WASHINGTON — The Teamsters Union is drawing support from presidential candidates of both major parties as it tries to head off a Justice Department lawsuit that would replace the union's entire governing board, it was learned Monday.
Sen. Paul Simon (D-Ill.) and the Rev. Jesse Jackson, who are seeking the Democratic presidential nomination, and former Secretary of State Alexander M. Haig Jr., who is campaigning for the Republican nomination, will deliver messages of support today at a national Teamsters rally in Cincinnati protesting the lawsuit, their campaign officials confirmed.
Kemp to Appear
Rep. Jack Kemp (R-N. Y.), another GOP aspirant, is also scheduled to speak, but aides said that they did not know the nature of his remarks. As many as 3,000 local Teamster officers from around the country are expected to participate in the rally.
In a related development, The Times has learned that preparations for filing the unprecedented civil suit have been moved from the U.S. attorney's office in Washington to New York. Authorities said it was felt that Manhattan U.S. Atty. Rudolph W. Giuliani has more experience in battling organized crime and its links to the Teamsters, the nation's largest trade union.
The proposed Justice Department action, which is expected to be filed this winter, will cite the Racketeer Influenced and Corrupt Organizations Act and would be unparalleled in scope, federal sources have said. Never before has a federal court been asked to place an entire union in trusteeship on grounds that it allegedly is extensively influenced by organized crime.
The 1.7-million-member Teamsters Union has condemned preparations for the lawsuit, calling it unjustified and a violation of the free trade union movement in the United States. The AFL-CIO executive council has adopted a resolution decrying a possible trusteeship, even though the Teamsters long have been separated from the federation.
The Teamsters appear to have found a powerful congressional ally in Simon, a member of the Senate Judiciary Committee and a man widely respected for personal integrity. Paula Nixon, Simon's assistant campaign press secretary, said that Simon will have to remain in Washington today for the start of the confirmation hearings for Supreme Court nominee Robert H. Bork but that he has prepared a videotaped message for the Cincinnati rally.
"A government takeover of an entire union is ill-advised," Simon's message says in part. Nixon said Simon believes that any attempt by the Justice Department to exert control over the Teamsters is "unwarranted."
Jackson Plans Meeting
Jackson plans to meet with black Teamster officers before addressing the rally, according to Frank Watkins, his spokesman. Watkins said Jackson believes "that the union belongs to the employees, and that, if a problem exists in the Teamsters Union--legal or otherwise--that matter should be resolved legally. But the union should remain with the workers."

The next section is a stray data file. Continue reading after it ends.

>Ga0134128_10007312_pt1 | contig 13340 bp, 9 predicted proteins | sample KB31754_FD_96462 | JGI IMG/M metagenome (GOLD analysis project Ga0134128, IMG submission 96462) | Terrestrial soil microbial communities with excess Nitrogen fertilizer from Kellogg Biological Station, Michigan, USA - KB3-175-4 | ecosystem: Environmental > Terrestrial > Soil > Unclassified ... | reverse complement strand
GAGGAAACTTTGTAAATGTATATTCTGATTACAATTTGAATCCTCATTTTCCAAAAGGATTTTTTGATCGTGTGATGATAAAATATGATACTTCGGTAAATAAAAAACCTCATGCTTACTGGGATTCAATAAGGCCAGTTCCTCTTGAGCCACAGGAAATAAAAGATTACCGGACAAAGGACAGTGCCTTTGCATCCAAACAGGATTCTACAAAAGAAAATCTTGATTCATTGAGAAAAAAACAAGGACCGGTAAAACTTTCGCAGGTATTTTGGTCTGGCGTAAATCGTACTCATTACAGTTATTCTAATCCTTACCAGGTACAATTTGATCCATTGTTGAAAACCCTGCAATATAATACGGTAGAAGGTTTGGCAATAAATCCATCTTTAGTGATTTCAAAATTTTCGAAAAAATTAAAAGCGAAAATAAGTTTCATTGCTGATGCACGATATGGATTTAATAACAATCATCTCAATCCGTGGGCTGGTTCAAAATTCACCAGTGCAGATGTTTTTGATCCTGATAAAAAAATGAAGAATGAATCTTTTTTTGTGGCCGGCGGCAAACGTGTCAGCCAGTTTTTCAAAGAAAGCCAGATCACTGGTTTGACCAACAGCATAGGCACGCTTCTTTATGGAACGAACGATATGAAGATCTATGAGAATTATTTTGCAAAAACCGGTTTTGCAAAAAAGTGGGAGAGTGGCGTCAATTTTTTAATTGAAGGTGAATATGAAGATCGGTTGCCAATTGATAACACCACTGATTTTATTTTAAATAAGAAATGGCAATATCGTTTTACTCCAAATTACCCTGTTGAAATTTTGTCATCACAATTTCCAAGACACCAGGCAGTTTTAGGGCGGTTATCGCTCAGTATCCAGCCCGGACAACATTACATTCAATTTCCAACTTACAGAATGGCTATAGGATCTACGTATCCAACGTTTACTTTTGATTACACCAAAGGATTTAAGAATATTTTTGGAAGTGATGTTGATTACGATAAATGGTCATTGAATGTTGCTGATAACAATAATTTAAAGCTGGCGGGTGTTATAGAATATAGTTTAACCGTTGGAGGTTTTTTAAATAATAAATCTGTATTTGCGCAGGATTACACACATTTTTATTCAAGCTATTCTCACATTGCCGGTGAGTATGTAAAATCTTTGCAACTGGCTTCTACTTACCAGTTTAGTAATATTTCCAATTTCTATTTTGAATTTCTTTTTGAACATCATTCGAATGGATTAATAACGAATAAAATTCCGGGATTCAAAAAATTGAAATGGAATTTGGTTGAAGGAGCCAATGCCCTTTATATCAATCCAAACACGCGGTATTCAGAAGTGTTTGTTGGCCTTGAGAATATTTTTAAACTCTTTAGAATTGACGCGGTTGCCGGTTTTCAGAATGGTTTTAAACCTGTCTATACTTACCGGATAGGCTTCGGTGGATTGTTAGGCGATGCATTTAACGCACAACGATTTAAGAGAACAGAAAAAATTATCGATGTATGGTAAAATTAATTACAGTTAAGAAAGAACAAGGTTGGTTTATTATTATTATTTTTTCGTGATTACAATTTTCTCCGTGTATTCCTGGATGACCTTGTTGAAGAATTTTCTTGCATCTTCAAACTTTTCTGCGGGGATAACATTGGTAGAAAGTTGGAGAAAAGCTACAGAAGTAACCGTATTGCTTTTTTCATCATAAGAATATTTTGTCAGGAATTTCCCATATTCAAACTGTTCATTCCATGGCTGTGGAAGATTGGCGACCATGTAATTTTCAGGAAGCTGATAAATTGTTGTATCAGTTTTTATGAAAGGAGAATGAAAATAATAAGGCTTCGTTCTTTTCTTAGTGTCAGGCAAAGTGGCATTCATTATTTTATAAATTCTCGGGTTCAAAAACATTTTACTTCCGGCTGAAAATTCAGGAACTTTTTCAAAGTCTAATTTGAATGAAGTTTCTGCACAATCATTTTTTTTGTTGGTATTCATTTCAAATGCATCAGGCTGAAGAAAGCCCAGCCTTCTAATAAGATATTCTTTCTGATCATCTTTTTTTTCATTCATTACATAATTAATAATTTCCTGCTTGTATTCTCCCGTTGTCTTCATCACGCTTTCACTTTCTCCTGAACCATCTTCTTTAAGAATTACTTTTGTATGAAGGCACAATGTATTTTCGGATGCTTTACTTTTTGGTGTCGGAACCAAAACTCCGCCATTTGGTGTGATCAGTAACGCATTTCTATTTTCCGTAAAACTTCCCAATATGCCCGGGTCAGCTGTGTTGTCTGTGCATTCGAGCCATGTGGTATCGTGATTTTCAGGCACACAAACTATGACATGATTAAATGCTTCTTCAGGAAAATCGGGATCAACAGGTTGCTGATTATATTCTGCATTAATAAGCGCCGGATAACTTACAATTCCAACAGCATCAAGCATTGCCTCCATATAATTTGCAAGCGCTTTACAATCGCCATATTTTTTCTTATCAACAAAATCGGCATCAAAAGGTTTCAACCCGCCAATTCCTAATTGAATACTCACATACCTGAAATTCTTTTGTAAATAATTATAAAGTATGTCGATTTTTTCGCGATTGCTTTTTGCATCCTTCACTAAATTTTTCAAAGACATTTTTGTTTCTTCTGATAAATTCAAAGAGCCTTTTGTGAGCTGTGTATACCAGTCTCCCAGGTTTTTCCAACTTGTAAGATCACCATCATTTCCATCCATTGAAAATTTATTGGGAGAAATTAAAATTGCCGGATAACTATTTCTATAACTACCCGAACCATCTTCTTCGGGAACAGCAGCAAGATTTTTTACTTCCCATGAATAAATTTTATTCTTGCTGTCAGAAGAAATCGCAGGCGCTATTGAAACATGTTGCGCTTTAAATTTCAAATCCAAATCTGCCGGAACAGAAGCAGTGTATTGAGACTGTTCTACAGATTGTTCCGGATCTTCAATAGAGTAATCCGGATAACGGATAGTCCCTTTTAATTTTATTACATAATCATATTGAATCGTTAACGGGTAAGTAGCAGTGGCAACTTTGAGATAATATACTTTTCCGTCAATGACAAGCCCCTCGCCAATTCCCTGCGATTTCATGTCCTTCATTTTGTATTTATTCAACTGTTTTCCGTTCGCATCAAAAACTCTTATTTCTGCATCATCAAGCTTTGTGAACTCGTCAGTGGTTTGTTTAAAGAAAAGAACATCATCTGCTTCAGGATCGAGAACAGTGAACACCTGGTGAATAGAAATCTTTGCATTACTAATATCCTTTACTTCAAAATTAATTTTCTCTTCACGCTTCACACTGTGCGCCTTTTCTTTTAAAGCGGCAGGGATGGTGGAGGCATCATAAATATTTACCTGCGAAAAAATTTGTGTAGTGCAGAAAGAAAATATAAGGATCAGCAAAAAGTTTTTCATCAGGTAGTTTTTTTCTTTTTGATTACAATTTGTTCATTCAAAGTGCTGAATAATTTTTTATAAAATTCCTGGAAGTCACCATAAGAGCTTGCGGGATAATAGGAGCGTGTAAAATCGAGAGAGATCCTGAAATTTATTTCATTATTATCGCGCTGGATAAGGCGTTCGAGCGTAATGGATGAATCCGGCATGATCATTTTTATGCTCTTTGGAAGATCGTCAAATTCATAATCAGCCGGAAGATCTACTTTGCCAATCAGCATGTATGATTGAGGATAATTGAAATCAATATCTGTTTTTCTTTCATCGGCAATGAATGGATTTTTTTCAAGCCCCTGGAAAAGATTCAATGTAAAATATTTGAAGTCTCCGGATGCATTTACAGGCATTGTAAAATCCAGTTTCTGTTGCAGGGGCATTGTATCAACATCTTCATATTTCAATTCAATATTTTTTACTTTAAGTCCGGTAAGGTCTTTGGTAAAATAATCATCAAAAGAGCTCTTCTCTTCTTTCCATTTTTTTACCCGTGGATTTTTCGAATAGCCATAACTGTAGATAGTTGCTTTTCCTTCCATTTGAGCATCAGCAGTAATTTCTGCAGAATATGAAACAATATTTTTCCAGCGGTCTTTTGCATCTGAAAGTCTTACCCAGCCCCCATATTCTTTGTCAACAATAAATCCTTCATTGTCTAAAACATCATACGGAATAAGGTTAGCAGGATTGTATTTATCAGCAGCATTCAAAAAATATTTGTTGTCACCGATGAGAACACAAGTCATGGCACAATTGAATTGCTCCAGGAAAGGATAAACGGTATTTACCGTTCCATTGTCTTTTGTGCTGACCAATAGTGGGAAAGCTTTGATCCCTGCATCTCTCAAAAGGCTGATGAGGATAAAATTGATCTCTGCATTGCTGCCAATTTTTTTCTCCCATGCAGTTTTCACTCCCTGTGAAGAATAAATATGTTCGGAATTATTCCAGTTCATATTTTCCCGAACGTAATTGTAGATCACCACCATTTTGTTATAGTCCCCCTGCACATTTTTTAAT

A spokesman for Haig said that the former top official in the Reagan and Richard M. Nixon administrations will refer to the Justice Department's proposed lawsuit by saying that Republicans believe in free enterprise.
Dan Mariaschin, Haig's communications and research director, said Haig believes that "free men should govern themselves, and that includes free labor unions." Under the government's planned lawsuit, a court-appointed trustee would take control of the union and call new elections for top officers.
"The situation involving free labor unions reforming themselves is the best situation in a free society," Mariaschin said in summing up Haig's message. He said Haig recognizes that the Teamsters have supported Republican candidates for President in recent elections and that labor support is becoming increasingly important for Republican candidates.
John Buckley, a spokesman for Kemp, said the congressman had not been aware that the Teamster rally was called to protest the Justice Department's planned takeover action. He said he did not know what message Kemp will present to the meeting.
In the Justice Department, sources said they believe that shifting the lawsuit's preparation to Giuliani will strengthen their chances. Citing Giuliani's extensive experience in organized crime prosecutions, one source said: "This is a giant undertaking, and we want it filed where we think we can win the case."